Everyone Wants to Sell You Streaming Video
Many media companies may be in for a rude awakening as the industry continues to shift to direct-to-consumer streaming subscriptions. Media companies not named Netflix aren't in the business of selling subscriptions and billing customers; they're in the business of producing great content.
As more media companies announce plans to offer streaming, more and more companies are coming forward with plans to help them sell those services. They range from Amazon (NASDAQ: AMZN), which already offers over 150 "Channels" through its Prime Video service, to T-Mobile (NASDAQ: TMUS), which wants to bring its subscriber relationships, customer service, and billing capabilities to the table.
Here's a rundown of all the outsiders positioning themselves to provide a much-needed service to these new streamers.
Streaming platforms are a natural fit for a streaming service distribution service. Amazon has thus far led the way with its Fire TV platform combined with its Prime Video service. As mentioned, Amazon Channels includes over 150 different services customers can subscribe to, some of which are exclusively available through Amazon. Those exclusive channels show there's a need for help with sales and distribution, particularly among smaller media companies.
Amazon Channels generated gross revenue of $1.7 billion last year, and it will grow to $3.6 billion next year, according to an estimate from BMO Capital Markets analysts. That may explain why both Roku (NASDAQ: ROKU) and Apple (NASDAQ: AAPL) are eyeing the space.
Roku added premium subscriptions to the Roku Channel at the start of the year. Apple introduced Apple TV Channels at its event in March. Both accomplish similar things: They allow media companies to focus on content, and the platforms take care of the rest -- hosting, distribution, selling, billing, etc.
Amazon Fire TV and Roku have nearly equal presences in broadband households in the U.S. Apple TV is less popular, reaching about one-third as many homes. But Apple also has devices in "a billion pockets, y'all," as Oprah Winfrey declared at Apple's March event.
All three have existing billing relationships with at least some of their customers, but both Amazon and Apple are more likely to have payment information on file thanks to the Amazon marketplace and the Apple App Store. That could help reduce the friction in signing up viewers for new services.
A more interesting approach that's surfaced recently is utility companies like phone or internet providers might be willing to provide billing and promotional services for some streaming services. T-Mobile and Comcast (NASDAQ: CMCSA), for example, bundle a Netflix subscription with some of their plans. Customers receive a monthly bill from these companies already, so the marginal cost of billing and processing payments is minimal.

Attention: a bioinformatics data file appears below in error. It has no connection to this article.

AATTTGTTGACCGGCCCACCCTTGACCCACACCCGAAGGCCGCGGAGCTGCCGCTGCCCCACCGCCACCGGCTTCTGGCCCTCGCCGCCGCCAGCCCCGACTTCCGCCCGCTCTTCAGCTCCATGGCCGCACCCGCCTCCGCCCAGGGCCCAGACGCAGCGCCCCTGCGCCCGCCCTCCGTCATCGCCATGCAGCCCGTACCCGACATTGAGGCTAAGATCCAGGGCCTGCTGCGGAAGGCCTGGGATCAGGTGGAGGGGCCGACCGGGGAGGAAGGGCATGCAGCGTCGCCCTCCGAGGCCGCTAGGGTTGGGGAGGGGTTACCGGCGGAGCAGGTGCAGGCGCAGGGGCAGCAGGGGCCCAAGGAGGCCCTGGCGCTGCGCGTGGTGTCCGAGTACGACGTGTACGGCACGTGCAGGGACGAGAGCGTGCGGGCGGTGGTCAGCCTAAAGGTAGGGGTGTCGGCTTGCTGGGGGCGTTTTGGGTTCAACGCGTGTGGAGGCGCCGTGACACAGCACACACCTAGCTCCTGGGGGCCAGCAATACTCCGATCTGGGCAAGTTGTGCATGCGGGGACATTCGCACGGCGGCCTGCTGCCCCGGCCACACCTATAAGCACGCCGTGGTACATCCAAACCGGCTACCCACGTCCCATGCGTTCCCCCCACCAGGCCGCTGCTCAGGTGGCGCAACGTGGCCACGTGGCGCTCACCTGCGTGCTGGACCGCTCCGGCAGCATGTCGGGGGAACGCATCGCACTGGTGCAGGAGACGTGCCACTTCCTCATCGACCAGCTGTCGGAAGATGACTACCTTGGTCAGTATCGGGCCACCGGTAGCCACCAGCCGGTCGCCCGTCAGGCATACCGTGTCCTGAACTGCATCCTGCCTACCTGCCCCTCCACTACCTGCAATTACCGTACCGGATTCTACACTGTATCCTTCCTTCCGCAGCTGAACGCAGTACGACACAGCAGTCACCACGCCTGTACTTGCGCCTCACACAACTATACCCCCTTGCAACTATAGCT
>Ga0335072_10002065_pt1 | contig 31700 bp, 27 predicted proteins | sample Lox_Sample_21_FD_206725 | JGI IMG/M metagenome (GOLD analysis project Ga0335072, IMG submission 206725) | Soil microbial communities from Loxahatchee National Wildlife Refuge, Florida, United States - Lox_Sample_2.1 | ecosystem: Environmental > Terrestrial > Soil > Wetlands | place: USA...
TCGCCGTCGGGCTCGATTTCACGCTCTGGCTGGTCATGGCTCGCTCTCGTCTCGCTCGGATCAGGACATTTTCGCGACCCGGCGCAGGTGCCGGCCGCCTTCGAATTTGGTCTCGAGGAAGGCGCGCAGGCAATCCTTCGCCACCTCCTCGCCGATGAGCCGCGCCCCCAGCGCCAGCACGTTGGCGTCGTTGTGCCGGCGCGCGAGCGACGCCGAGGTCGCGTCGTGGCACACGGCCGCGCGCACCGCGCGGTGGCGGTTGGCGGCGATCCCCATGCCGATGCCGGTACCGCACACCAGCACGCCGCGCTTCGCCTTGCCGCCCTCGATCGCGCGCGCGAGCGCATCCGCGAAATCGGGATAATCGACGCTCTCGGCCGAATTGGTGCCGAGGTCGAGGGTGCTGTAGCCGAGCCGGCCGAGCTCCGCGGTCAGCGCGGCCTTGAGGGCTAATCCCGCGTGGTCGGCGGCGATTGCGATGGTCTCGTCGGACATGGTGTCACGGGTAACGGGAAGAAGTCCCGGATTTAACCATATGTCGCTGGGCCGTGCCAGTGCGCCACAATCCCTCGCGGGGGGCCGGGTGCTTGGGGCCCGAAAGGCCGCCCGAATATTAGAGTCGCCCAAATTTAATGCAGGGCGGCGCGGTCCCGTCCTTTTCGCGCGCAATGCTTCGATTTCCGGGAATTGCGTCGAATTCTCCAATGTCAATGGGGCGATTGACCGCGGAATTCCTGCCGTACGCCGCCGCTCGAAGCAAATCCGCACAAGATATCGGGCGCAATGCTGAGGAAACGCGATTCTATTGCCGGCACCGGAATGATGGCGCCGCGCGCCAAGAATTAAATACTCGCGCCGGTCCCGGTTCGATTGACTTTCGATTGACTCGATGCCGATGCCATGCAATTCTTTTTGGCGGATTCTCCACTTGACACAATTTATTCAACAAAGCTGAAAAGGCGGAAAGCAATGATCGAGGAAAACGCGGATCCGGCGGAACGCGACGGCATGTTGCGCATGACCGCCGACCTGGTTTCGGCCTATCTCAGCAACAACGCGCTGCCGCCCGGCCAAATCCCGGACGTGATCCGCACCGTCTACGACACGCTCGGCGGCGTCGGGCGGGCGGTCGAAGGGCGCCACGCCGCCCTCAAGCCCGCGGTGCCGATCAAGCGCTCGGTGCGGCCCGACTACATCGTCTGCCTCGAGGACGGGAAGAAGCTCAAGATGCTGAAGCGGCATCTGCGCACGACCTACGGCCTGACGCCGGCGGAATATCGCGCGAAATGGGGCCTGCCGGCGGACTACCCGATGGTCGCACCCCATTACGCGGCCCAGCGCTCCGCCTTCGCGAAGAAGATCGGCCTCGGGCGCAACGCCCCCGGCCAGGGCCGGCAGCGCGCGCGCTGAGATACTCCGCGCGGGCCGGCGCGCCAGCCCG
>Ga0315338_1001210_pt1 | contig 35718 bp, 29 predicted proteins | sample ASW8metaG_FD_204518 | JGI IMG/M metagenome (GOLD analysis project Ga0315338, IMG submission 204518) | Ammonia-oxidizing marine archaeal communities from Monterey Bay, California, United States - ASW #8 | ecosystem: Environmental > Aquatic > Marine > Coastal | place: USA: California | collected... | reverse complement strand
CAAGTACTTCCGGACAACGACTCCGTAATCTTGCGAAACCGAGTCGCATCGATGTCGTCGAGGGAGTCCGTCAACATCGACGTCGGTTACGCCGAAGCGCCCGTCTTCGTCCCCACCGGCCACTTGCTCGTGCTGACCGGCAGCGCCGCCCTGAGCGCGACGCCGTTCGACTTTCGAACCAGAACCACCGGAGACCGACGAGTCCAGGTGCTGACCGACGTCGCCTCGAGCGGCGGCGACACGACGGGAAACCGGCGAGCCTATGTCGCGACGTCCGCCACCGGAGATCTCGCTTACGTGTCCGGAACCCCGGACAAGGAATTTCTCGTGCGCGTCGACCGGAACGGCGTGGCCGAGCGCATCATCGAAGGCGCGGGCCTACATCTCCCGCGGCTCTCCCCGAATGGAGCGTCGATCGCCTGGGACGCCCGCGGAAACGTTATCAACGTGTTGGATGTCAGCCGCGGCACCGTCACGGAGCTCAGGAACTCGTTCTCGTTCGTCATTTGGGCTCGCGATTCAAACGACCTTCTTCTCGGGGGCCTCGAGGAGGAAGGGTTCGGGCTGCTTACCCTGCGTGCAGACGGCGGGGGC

T-Mobile thinks it can play a critical role for media companies and their streaming services. "It's subscription-palooza out there. Every single media brand either has or is developing an OTT [over-the-top] solution," exclaimed T-Mobile COO Mike Sievert on the company's fourth-quarter earnings call. "We think there's a more nuanced role for us to play in helping you get access to the great media brands out there that you love. And to be able to put together your own media subscription in smaller pieces, $5, $6, $7, $8 at a time. It's an exciting future for us."
T-Mobile also launched its own in-home television service earlier this year. It's a premium video service that integrates select streaming options. That could be another platform for T-Mobile to sell other streaming services.
Comcast, meanwhile, is trying to embrace streaming as much as any legacy pay-TV company can. As mentioned, it offers Netflix in some subscription bundles, and customers without Netflix in their bundle can subscribe directly through the company's X1 set-top box and see the subscription as part of their Comcast bill. Comcast has also integrated Amazon Prime Video, YouTube, and Tubi content on the X1 platform, but doesn't have billing relationships with any of those services.
Earlier this year, Comcast launched Flex, a streaming video box that also acts as a hub for smart-home devices. While the device doesn't appear to provide much value (especially considering its monthly $5 fee), it shows Comcast's interest in becoming a bigger part of the streaming video ecosystem.
Importantly, Comcast's NBCUniversal will launch its own streaming service next year, and it still owns one-third of Hulu. So Comcast has a vested interest in supporting streaming.
It's likely that more companies will enter the market as streaming service distributors as the number of streaming services per household grows over the next few years. The companies acting as facilitators are going to produce outsize value for their shareholders, but determining which company consumers will favor as the best way to subscribe to all those services may be just as difficult as determining which media companies will succeed in streaming.
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John Mackey, CEO of Whole Foods Market, an Amazon subsidiary, is a member of The Motley Fool's board of directors. Adam Levy owns shares of Amazon and Apple. The Motley Fool owns shares of and recommends Amazon, Apple, and Netflix. The Motley Fool has the following options: long January 2020 $150 calls on Apple and short January 2020 $155 calls on Apple. The Motley Fool recommends Comcast, Roku, and T-Mobile US. The Motley Fool has a disclosure policy.